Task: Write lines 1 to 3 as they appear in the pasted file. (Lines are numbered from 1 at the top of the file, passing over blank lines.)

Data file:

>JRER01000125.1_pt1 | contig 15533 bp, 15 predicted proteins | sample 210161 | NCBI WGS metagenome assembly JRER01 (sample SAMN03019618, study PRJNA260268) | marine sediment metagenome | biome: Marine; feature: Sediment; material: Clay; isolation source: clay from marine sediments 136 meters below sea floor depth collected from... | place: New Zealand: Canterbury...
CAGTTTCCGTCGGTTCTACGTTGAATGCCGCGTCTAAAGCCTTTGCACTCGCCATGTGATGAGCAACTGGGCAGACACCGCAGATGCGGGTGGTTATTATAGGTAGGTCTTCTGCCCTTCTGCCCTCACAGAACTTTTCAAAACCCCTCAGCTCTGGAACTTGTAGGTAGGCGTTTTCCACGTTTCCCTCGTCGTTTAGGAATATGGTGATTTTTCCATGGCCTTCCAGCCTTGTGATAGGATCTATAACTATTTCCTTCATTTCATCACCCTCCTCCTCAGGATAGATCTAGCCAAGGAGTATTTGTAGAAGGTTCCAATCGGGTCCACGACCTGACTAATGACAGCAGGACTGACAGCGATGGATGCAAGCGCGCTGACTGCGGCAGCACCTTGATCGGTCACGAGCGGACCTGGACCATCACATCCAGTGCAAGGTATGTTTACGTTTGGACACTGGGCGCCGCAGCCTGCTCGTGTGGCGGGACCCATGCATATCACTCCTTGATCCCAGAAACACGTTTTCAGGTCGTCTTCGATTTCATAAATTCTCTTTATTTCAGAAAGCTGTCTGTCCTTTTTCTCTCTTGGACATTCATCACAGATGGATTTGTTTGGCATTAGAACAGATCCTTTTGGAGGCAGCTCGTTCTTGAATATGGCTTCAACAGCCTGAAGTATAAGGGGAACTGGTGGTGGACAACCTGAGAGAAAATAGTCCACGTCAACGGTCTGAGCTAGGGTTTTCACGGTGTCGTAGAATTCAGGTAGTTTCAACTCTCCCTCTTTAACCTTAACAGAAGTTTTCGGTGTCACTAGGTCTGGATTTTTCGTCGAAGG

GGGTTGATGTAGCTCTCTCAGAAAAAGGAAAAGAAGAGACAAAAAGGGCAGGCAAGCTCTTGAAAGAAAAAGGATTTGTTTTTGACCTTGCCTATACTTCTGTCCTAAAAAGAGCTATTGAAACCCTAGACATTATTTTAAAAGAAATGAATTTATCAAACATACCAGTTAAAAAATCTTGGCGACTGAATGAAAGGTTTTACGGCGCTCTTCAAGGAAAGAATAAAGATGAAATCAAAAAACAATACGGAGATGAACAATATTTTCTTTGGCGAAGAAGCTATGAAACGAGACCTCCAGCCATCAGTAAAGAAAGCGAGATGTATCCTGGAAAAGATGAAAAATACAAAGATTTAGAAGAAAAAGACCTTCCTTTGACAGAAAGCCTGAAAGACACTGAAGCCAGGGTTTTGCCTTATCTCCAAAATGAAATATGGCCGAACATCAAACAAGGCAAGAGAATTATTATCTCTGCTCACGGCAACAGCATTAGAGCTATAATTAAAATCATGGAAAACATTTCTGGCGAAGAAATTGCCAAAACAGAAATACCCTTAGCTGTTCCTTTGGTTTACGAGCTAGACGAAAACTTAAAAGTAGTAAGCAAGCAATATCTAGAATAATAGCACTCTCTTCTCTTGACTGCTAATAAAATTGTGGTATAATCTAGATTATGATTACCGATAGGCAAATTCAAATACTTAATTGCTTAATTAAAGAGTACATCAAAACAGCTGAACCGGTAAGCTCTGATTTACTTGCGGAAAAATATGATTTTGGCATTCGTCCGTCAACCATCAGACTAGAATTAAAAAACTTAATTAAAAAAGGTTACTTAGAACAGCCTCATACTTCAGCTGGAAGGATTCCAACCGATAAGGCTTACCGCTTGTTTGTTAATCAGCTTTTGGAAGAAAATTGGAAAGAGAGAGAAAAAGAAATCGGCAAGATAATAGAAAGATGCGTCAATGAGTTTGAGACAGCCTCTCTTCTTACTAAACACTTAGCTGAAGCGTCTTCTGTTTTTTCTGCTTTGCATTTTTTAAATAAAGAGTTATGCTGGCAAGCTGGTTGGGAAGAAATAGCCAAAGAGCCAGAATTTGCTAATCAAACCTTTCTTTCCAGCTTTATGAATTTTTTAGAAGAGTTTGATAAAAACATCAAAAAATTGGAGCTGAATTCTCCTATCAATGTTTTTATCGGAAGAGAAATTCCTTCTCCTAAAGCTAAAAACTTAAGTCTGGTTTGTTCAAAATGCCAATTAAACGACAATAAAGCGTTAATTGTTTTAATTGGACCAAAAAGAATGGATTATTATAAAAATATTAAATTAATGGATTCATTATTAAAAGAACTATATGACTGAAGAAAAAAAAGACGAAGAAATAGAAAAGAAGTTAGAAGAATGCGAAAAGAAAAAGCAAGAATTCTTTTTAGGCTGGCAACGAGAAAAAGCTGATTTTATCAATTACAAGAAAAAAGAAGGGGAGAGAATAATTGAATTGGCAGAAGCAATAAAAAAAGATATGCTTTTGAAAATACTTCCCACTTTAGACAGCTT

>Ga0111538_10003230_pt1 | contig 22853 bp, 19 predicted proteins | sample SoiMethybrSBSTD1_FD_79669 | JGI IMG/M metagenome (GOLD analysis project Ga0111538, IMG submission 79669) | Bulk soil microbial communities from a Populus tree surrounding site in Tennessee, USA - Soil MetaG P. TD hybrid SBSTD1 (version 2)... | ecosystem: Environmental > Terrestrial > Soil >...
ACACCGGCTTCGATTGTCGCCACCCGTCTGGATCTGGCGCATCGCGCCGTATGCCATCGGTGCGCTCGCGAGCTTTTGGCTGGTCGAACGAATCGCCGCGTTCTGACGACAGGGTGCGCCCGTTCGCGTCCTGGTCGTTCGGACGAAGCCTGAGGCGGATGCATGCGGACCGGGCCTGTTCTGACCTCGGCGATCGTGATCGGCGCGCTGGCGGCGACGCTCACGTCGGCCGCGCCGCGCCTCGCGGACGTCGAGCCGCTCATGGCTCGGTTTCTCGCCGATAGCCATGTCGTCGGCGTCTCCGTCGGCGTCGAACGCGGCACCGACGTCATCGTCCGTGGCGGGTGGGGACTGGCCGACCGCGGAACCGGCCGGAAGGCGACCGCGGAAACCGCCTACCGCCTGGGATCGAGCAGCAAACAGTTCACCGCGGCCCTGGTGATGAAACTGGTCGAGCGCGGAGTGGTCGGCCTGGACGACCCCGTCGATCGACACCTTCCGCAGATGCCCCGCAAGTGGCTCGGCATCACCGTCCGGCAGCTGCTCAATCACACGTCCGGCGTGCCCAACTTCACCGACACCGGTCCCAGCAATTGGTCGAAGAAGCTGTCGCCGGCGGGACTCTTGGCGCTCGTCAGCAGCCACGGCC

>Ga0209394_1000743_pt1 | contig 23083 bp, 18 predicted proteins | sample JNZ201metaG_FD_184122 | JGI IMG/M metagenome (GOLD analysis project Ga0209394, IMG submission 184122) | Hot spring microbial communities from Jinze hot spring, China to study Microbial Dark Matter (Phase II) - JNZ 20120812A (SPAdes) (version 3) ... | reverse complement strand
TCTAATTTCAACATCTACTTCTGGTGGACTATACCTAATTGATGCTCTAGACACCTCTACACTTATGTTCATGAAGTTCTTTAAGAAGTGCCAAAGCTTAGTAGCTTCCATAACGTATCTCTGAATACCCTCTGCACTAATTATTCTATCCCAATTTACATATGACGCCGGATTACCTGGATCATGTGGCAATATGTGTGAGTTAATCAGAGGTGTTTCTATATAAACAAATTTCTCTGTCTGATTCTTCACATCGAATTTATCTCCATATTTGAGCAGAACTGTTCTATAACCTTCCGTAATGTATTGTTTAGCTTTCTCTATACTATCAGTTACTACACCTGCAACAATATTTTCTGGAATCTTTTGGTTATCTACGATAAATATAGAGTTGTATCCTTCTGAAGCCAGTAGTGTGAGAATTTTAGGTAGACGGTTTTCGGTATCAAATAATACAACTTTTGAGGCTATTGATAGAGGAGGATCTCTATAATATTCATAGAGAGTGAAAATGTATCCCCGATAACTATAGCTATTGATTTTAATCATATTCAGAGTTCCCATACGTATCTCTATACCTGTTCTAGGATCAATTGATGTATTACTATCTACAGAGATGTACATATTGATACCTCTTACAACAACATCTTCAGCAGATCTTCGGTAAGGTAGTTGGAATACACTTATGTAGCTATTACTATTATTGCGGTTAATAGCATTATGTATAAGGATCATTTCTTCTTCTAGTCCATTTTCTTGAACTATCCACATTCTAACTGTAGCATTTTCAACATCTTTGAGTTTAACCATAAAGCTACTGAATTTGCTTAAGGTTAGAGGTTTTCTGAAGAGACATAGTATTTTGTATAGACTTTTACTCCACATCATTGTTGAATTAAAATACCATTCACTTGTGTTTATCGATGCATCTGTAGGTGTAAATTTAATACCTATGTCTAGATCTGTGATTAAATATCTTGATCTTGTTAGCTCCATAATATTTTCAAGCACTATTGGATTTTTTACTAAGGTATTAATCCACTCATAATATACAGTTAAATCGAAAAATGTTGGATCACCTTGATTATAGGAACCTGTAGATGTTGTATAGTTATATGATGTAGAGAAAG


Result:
>JRER01000125.1_pt1 | contig 15533 bp, 15 predicted proteins | sample 210161 | NCBI WGS metagenome assembly JRER01 (sample SAMN03019618, study PRJNA260268) | marine sediment metagenome | biome: Marine; feature: Sediment; material: Clay; isolation source: clay from marine sediments 136 meters below sea floor depth collected from... | place: New Zealand: Canterbury...
CAGTTTCCGTCGGTTCTACGTTGAATGCCGCGTCTAAAGCCTTTGCACTCGCCATGTGATGAGCAACTGGGCAGACACCGCAGATGCGGGTGGTTATTATAGGTAGGTCTTCTGCCCTTCTGCCCTCACAGAACTTTTCAAAACCCCTCAGCTCTGGAACTTGTAGGTAGGCGTTTTCCACGTTTCCCTCGTCGTTTAGGAATATGGTGATTTTTCCATGGCCTTCCAGCCTTGTGATAGGATCTATAACTATTTCCTTCATTTCATCACCCTCCTCCTCAGGATAGATCTAGCCAAGGAGTATTTGTAGAAGGTTCCAATCGGGTCCACGACCTGACTAATGACAGCAGGACTGACAGCGATGGATGCAAGCGCGCTGACTGCGGCAGCACCTTGATCGGTCACGAGCGGACCTGGACCATCACATCCAGTGCAAGGTATGTTTACGTTTGGACACTGGGCGCCGCAGCCTGCTCGTGTGGCGGGACCCATGCATATCACTCCTTGATCCCAGAAACACGTTTTCAGGTCGTCTTCGATTTCATAAATTCTCTTTATTTCAGAAAGCTGTCTGTCCTTTTTCTCTCTTGGACATTCATCACAGATGGATTTGTTTGGCATTAGAACAGATCCTTTTGGAGGCAGCTCGTTCTTGAATATGGCTTCAACAGCCTGAAGTATAAGGGGAACTGGTGGTGGACAACCTGAGAGAAAATAGTCCACGTCAACGGTCTGAGCTAGGGTTTTCACGGTGTCGTAGAATTCAGGTAGTTTCAACTCTCCCTCTTTAACCTTAACAGAAGTTTTCGGTGTCACTAGGTCTGGATTTTTCGTCGAAGG

GGGTTGATGTAGCTCTCTCAGAAAAAGGAAAAGAAGAGACAAAAAGGGCAGGCAAGCTCTTGAAAGAAAAAGGATTTGTTTTTGACCTTGCCTATACTTCTGTCCTAAAAAGAGCTATTGAAACCCTAGACATTATTTTAAAAGAAATGAATTTATCAAACATACCAGTTAAAAAATCTTGGCGACTGAATGAAAGGTTTTACGGCGCTCTTCAAGGAAAGAATAAAGATGAAATCAAAAAACAATACGGAGATGAACAATATTTTCTTTGGCGAAGAAGCTATGAAACGAGACCTCCAGCCATCAGTAAAGAAAGCGAGATGTATCCTGGAAAAGATGAAAAATACAAAGATTTAGAAGAAAAAGACCTTCCTTTGACAGAAAGCCTGAAAGACACTGAAGCCAGGGTTTTGCCTTATCTCCAAAATGAAATATGGCCGAACATCAAACAAGGCAAGAGAATTATTATCTCTGCTCACGGCAACAGCATTAGAGCTATAATTAAAATCATGGAAAACATTTCTGGCGAAGAAATTGCCAAAACAGAAATACCCTTAGCTGTTCCTTTGGTTTACGAGCTAGACGAAAACTTAAAAGTAGTAAGCAAGCAATATCTAGAATAATAGCACTCTCTTCTCTTGACTGCTAATAAAATTGTGGTATAATCTAGATTATGATTACCGATAGGCAAATTCAAATACTTAATTGCTTAATTAAAGAGTACATCAAAACAGCTGAACCGGTAAGCTCTGATTTACTTGCGGAAAAATATGATTTTGGCATTCGTCCGTCAACCATCAGACTAGAATTAAAAAACTTAATTAAAAAAGGTTACTTAGAACAGCCTCATACTTCAGCTGGAAGGATTCCAACCGATAAGGCTTACCGCTTGTTTGTTAATCAGCTTTTGGAAGAAAATTGGAAAGAGAGAGAAAAAGAAATCGGCAAGATAATAGAAAGATGCGTCAATGAGTTTGAGACAGCCTCTCTTCTTACTAAACACTTAGCTGAAGCGTCTTCTGTTTTTTCTGCTTTGCATTTTTTAAATAAAGAGTTATGCTGGCAAGCTGGTTGGGAAGAAATAGCCAAAGAGCCAGAATTTGCTAATCAAACCTTTCTTTCCAGCTTTATGAATTTTTTAGAAGAGTTTGATAAAAACATCAAAAAATTGGAGCTGAATTCTCCTATCAATGTTTTTATCGGAAGAGAAATTCCTTCTCCTAAAGCTAAAAACTTAAGTCTGGTTTGTTCAAAATGCCAATTAAACGACAATAAAGCGTTAATTGTTTTAATTGGACCAAAAAGAATGGATTATTATAAAAATATTAAATTAATGGATTCATTATTAAAAGAACTATATGACTGAAGAAAAAAAAGACGAAGAAATAGAAAAGAAGTTAGAAGAATGCGAAAAGAAAAAGCAAGAATTCTTTTTAGGCTGGCAACGAGAAAAAGCTGATTTTATCAATTACAAGAAAAAAGAAGGGGAGAGAATAATTGAATTGGCAGAAGCAATAAAAAAAGATATGCTTTTGAAAATACTTCCCACTTTAGACAGCTT